The Birdwalk at Myakka
Experience the Wetlands
Myakka is famous for its thriving freshwater wetlands. The Birdwalk enables visitors to be immersed in this ecosystem. It is a phenomenal place to view wildlife, whether you are a child seeing an alligator for the first time or an Audubon-certified birder adding to your life list. Be sure to pack your binoculars and camera for an eye-opening experience!
The Birdwalk begins in the hydric hammocks of the Myakka River's floodplain. This area is seasonally under water and populated by trees. Ground foliage grows only during the dry season (approximately November through April). The trees have special adaptations in their roots that allow them to survive in both completely saturated soil and drier soil.
The water locust is a common tree throughout Floridian freshwater hydric hammocks. Water locusts are easily identifiable by their thorny branches. It is a beautiful, native, spindly tree that is cool to look at but not to touch!
As you progress down the Birdwalk, the trees will give way to the marsh floodplain. In this area, all of the vegetation will be submerged during high-water season. The dense grassy patches on the right side of the Birdwalk in the following picture are paragrass. This is an aggressive invader that chokes out native grasses. On the left you can see clumps of softstem bulrush - a native sedge with tall, round, spike-like stems.
Our park is committed to a habitat restoration project to remove invasive grasses in the Myakka River and floodplains, which will increase biodiversity and improve wildlife viewing opportunities.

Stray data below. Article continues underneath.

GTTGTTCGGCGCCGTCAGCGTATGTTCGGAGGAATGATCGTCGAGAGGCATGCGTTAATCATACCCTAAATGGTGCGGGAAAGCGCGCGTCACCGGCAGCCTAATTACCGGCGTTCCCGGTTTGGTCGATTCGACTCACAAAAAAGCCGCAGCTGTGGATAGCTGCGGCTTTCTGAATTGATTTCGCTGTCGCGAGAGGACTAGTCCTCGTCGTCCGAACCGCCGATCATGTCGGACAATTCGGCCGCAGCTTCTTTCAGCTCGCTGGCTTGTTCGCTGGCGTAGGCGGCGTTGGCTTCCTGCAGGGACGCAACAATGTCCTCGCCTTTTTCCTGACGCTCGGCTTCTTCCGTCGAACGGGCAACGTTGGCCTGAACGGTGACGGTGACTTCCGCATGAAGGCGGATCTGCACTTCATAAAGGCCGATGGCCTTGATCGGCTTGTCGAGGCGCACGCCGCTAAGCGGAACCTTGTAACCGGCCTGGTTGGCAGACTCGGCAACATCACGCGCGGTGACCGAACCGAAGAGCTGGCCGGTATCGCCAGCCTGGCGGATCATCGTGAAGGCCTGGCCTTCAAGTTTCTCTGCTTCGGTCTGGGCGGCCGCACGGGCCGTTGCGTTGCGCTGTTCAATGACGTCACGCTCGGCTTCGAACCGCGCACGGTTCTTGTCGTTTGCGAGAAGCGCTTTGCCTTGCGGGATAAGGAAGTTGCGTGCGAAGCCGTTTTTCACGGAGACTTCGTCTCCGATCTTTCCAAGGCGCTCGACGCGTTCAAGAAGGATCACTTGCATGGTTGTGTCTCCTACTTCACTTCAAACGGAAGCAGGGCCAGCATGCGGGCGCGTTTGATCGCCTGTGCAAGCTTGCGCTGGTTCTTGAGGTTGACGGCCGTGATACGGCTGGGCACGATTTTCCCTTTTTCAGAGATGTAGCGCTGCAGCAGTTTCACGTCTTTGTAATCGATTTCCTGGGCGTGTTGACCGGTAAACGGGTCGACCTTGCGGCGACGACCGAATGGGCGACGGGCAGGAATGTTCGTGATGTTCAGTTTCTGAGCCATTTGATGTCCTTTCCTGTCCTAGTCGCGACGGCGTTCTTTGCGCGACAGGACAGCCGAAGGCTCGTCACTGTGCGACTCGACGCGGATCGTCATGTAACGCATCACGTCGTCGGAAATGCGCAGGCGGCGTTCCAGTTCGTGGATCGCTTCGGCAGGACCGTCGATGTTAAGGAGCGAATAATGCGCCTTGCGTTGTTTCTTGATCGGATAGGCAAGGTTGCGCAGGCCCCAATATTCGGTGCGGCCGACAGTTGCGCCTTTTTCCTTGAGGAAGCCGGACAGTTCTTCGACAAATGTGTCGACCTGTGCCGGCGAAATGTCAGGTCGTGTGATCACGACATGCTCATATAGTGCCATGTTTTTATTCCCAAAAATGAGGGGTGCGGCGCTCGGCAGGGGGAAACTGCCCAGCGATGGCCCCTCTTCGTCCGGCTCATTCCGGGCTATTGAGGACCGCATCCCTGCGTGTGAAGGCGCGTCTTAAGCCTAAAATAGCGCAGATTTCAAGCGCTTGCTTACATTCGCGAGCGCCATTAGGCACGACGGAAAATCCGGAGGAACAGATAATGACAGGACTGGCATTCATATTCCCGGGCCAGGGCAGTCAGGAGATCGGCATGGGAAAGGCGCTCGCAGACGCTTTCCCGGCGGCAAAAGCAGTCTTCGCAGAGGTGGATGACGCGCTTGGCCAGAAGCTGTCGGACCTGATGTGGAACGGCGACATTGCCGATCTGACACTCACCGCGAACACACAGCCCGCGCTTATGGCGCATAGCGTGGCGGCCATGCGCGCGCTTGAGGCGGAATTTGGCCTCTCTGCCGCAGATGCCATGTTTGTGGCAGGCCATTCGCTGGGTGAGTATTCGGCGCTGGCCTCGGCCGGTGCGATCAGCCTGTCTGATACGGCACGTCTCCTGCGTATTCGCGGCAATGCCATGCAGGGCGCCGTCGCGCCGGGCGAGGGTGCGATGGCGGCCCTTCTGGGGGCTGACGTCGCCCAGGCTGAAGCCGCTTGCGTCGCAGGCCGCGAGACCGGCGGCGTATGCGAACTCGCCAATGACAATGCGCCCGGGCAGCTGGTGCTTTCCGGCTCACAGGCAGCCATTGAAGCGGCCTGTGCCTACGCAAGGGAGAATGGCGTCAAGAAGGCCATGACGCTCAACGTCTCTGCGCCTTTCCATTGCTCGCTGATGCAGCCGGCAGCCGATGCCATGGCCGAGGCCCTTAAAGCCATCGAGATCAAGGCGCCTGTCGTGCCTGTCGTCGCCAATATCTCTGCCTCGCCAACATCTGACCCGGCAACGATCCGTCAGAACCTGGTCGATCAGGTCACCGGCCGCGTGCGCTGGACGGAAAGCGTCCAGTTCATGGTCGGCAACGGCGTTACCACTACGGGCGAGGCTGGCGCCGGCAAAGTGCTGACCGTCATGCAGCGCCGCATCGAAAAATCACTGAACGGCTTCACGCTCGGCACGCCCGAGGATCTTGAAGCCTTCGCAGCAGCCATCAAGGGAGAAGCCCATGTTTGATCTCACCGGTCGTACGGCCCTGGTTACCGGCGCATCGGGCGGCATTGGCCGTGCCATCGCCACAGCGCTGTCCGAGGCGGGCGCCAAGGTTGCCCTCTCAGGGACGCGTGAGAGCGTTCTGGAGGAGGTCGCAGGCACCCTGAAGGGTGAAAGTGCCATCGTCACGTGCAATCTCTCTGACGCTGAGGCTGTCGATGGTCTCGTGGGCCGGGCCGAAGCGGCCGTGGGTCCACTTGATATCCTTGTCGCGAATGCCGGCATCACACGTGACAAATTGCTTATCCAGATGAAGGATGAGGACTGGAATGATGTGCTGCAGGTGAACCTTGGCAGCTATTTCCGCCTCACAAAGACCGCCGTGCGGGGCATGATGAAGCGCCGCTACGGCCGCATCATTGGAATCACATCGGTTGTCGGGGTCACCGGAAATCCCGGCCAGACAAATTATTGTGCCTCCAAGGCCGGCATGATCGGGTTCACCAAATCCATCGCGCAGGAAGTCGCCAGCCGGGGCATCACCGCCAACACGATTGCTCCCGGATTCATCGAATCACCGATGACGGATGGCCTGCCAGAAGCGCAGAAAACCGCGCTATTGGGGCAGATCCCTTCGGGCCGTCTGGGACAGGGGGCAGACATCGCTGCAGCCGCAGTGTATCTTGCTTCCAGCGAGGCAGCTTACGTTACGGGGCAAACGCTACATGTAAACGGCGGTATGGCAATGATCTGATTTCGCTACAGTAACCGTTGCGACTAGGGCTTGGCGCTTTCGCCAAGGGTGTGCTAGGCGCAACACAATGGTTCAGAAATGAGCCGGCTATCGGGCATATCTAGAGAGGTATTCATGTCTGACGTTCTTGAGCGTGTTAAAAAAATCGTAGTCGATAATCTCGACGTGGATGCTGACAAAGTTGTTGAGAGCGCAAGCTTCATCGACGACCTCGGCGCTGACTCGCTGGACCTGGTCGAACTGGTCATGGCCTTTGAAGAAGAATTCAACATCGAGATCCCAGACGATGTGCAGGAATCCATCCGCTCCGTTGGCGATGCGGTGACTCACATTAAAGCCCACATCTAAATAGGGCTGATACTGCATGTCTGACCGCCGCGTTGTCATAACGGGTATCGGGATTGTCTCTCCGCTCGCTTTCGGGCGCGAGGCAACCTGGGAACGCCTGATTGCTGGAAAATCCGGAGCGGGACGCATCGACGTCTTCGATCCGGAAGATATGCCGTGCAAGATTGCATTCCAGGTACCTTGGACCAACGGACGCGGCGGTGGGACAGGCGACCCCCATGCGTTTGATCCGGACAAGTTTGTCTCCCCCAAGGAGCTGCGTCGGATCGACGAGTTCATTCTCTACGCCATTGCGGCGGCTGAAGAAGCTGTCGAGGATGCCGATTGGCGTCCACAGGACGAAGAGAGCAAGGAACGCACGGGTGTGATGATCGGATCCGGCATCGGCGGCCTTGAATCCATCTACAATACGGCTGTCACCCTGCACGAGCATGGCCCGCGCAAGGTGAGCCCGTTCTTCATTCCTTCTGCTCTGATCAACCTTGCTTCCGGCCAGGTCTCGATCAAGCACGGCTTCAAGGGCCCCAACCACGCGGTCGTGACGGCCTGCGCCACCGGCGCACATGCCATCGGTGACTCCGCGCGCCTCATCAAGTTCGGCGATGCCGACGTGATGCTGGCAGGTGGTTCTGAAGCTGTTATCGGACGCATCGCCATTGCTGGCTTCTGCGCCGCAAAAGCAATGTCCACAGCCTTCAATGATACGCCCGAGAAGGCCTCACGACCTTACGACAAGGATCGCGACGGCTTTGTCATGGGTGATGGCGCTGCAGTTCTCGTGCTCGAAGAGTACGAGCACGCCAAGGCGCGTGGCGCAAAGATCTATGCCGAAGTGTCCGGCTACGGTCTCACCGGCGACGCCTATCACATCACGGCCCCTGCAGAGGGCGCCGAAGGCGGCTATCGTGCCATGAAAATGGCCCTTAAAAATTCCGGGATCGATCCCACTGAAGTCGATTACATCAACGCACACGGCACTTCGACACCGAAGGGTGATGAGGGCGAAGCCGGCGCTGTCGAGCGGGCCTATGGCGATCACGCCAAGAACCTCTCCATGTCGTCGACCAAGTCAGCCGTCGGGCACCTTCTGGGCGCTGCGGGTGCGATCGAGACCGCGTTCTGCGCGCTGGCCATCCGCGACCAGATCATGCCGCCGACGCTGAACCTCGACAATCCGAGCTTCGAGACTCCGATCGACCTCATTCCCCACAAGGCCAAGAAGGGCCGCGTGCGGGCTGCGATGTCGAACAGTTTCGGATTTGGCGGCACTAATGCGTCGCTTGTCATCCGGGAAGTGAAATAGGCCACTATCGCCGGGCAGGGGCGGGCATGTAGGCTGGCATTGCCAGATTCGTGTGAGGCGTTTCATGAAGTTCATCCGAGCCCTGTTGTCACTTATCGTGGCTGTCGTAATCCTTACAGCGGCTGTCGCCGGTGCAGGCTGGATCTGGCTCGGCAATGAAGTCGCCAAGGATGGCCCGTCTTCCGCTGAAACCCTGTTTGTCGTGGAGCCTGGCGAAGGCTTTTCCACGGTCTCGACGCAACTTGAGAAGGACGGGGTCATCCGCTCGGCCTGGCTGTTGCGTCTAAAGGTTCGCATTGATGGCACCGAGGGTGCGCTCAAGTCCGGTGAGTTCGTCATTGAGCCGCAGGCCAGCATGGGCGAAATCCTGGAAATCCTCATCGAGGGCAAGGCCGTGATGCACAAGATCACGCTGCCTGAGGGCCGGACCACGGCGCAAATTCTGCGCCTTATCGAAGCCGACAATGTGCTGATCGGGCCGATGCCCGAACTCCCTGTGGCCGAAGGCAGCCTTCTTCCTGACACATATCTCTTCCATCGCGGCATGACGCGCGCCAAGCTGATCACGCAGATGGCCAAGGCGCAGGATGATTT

Seating is available halfway down and at the end of the Birdwalk. There are informative signs about common wildlife that help with identifying species. Looking out onto the shallow waters and lake, you have the chance to see herons, egrets, ducks, ibises, cormorants, turkeys, vultures, limpkins, anhingas, roseate spoonbills and an osprey or bald eagle feeding. You may see peninsula cooters, Florida softshells or American alligators sunning themselves on the banks. Anoles, geckos and skinks scamper along the trees, and minnows bottom-feed in the shallows.
The lake is full of fish: Tilapia, bass and catfish are especially popular sights. The best wildlife viewing happens when water levels are lower, usually January through March.
The Friends of Myakka River State Park make the Birdwalk a possibility. They continually support projects to aid the health of ecosystems and educational opportunities for visitors. They provide funding to maintain the structure as well as make and print educational signs about the wildlife.
You can learn more about the friends and their projects and how you can help their mission on the friends' website. Please consider supporting this organization and all of the wonderful things they do.